Add like
Add dislike
Add to saved papers

Sleep disorders, health, and safety in police officers.

JAMA 2011 December 22
CONTEXT: Sleep disorders often remain undiagnosed. Untreated sleep disorders among police officers may adversely affect their health and safety and pose a risk to the public.

OBJECTIVE: To quantify associations between sleep disorder risk and self-reported health, safety, and performance outcomes in police officers.

DESIGN, SETTING, AND PARTICIPANTS: Cross-sectional and prospective cohort study of North American police officers participating in either an online or an on-site screening (n=4957) and monthly follow-up surveys (n=3545 officers representing 15,735 person-months) between July 2005 and December 2007. A total of 3693 officers in the United States and Canada participated in the online screening survey, and 1264 officers from a municipal police department and a state police department participated in the on-site survey.

MAIN OUTCOME MEASURES: Comorbid health conditions (cross-sectional); performance and safety outcomes (prospective).

RESULTS: Of the 4957 participants, 40.4% screened positive for at least 1 sleep disorder, most of whom had not been diagnosed previously. Of the total cohort, 1666 (33.6%) screened positive for obstructive sleep apnea, 281 (6.5%) for moderate to severe insomnia, 269 (5.4%) for shift work disorder (14.5% of those who worked the night shift). Of the 4608 participants who completed the sleepiness scale, 1312 (28.5%) reported excessive sleepiness. Of the total cohort, 1294 (26.1%) reported falling asleep while driving at least 1 time a month. Respondents who screened positive for obstructive sleep apnea or any sleep disorder had an increased prevalence of reported physical and mental health conditions, including diabetes, depression, and cardiovascular disease. An analysis of up to 2 years of monthly follow-up surveys showed that those respondents who screened positive for a sleep disorder vs those who did not had a higher rate of reporting that they had made a serious administrative error (17.9% vs 12.7%; adjusted odds ratio [OR], 1.43 [95% CI, 1.23-1.67]); of falling asleep while driving (14.4% vs 9.2%; adjusted OR, 1.51 [95% CI, 1.20-1.90]); of making an error or safety violation attributed to fatigue (23.7% vs 15.5%; adjusted OR, 1.63 [95% CI, 1.43-1.85]); and of exhibiting other adverse work-related outcomes including uncontrolled anger toward suspects (34.1% vs 28.5%; adjusted OR, 1.25 [95% CI, 1.09-1.43]), absenteeism (26.0% vs 20.9%; adjusted OR, 1.23 [95% CI, 1.08-1.40]), and falling asleep during meetings (14.1% vs 7.0%; adjusted OR, 1.95 [95% CI, 1.52-2.52]).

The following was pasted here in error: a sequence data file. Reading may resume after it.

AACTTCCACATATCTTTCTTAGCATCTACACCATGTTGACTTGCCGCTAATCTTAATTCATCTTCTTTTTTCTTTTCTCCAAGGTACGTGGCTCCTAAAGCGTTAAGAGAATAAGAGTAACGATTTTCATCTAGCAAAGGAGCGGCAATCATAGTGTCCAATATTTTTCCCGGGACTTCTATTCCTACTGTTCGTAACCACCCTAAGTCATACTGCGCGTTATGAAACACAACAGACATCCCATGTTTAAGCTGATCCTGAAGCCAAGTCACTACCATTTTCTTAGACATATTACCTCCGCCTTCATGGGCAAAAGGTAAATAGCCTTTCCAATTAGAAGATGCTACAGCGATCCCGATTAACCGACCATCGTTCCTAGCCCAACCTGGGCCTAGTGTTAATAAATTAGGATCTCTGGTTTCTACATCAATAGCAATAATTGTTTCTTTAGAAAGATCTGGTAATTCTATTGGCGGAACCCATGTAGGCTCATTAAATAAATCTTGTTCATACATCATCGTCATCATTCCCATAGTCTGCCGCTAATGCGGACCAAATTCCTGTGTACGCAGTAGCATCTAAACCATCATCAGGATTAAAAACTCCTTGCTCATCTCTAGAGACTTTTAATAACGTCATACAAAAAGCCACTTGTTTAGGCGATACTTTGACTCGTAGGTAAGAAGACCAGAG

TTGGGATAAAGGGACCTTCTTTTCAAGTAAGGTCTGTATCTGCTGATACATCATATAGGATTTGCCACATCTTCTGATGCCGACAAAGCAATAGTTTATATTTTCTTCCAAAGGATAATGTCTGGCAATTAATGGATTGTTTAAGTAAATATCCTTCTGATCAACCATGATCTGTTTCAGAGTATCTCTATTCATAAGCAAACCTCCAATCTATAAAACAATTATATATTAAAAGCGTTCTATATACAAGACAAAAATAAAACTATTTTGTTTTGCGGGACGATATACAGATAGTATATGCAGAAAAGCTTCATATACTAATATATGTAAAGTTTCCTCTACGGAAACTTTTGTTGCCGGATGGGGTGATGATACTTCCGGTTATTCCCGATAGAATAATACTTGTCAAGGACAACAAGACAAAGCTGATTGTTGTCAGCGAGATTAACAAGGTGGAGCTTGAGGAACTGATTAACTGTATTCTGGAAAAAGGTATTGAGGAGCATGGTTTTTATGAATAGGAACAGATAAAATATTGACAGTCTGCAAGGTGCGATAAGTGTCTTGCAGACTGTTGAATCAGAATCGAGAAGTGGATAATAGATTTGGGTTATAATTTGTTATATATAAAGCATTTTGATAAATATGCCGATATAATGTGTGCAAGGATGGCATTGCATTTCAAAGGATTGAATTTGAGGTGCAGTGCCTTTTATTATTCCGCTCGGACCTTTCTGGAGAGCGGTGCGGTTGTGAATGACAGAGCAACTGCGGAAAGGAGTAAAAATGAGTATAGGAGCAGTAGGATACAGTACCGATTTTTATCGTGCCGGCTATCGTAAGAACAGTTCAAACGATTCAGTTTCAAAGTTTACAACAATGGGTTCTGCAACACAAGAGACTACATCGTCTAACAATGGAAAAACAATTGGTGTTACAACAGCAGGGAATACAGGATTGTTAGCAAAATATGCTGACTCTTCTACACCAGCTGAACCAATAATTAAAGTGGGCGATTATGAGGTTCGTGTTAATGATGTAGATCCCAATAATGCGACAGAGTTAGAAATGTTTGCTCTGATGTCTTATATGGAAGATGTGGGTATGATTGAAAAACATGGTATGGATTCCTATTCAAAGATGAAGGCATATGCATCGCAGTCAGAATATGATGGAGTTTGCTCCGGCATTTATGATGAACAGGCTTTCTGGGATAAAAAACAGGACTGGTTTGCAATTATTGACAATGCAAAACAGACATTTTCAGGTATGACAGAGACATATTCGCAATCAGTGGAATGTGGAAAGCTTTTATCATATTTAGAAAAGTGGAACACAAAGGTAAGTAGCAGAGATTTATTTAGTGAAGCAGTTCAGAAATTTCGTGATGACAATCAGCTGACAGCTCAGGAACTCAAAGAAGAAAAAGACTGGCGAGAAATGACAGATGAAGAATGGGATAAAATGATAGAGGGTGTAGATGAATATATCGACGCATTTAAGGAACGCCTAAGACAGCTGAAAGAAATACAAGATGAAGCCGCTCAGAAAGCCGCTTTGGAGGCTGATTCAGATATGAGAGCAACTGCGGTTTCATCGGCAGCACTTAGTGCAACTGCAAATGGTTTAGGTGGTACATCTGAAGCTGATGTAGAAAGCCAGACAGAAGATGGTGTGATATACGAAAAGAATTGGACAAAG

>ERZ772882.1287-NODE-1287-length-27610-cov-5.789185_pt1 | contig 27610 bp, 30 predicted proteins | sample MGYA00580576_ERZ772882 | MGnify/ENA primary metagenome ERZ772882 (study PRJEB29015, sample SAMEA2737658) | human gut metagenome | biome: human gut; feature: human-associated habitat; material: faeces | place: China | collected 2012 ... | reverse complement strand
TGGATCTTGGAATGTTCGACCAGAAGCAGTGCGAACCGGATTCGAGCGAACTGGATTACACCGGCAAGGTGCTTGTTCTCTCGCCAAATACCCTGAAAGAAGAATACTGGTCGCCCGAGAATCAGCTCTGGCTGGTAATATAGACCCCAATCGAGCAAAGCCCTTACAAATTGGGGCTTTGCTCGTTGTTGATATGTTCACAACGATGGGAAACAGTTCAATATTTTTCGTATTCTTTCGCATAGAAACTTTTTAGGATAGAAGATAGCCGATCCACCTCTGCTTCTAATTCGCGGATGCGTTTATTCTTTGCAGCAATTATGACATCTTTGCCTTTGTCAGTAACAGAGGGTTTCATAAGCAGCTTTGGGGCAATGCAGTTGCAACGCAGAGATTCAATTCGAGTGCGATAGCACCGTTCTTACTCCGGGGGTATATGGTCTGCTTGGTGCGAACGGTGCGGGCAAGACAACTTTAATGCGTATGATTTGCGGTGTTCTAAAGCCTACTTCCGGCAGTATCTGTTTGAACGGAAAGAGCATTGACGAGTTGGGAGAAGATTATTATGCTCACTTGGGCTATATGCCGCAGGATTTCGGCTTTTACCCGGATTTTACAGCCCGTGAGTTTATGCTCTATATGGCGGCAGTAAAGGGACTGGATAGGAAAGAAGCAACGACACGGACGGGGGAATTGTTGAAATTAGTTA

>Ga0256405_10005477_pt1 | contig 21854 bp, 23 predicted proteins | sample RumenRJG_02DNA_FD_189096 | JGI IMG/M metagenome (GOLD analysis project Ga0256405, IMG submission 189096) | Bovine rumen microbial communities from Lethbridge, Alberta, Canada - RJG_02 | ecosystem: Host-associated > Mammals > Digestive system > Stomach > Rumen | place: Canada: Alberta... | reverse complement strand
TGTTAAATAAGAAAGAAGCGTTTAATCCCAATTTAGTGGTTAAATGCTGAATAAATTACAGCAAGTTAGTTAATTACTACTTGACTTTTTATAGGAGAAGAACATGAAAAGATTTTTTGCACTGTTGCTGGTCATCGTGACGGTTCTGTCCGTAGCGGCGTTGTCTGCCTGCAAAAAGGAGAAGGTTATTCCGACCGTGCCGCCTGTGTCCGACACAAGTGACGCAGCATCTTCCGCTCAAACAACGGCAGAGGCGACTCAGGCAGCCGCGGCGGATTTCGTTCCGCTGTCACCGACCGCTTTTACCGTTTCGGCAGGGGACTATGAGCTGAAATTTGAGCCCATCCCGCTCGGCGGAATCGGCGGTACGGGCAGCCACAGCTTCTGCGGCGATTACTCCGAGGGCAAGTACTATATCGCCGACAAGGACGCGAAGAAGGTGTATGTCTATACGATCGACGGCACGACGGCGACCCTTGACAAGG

CONCLUSION: Among a group of North American police officers, sleep disorders were common and were significantly associated with increased risk of self-reported adverse health, performance, and safety outcomes.

Full text links

We have located links that may give you full text access.
Can't access the paper?
Try logging in through your university/institutional subscription. For a smoother one-click institutional access experience, please use our mobile app.

For the best experience, use the Read mobile app

Group 7SearchHeart failure treatmentPapersTopicsCollectionsEffects of Sodium-Glucose Cotransporter 2 Inhibitors for the Treatment of Patients With Heart Failure Importance: Only 1 class of glucose-lowering agents-sodium-glucose cotransporter 2 (SGLT2) inhibitors-has been reported to decrease the risk of cardiovascular events primarily by reducingSeptember 1, 2017: JAMA CardiologyAssociations of albuminuria in patients with chronic heart failure: findings in the ALiskiren Observation of heart Failure Treatment study.CONCLUSIONS: Increased UACR is common in patients with heart failure, including non-diabetics. Urinary albumin creatininineJul, 2011: European Journal of Heart FailureRandomized Controlled TrialEffects of Liraglutide on Clinical Stability Among Patients With Advanced Heart Failure and Reduced Ejection Fraction: A Randomized Clinical Trial.Review

Get seemless 1-tap access through your institution/university

For the best experience, use the Read mobile app

Read by QxMD is copyright © 2021 QxMD Software Inc. All rights reserved. By using this service, you agree to our terms of use and privacy policy.

You can now claim free CME credits for this literature searchClaim now

Get seemless 1-tap access through your institution/university

For the best experience, use the Read mobile app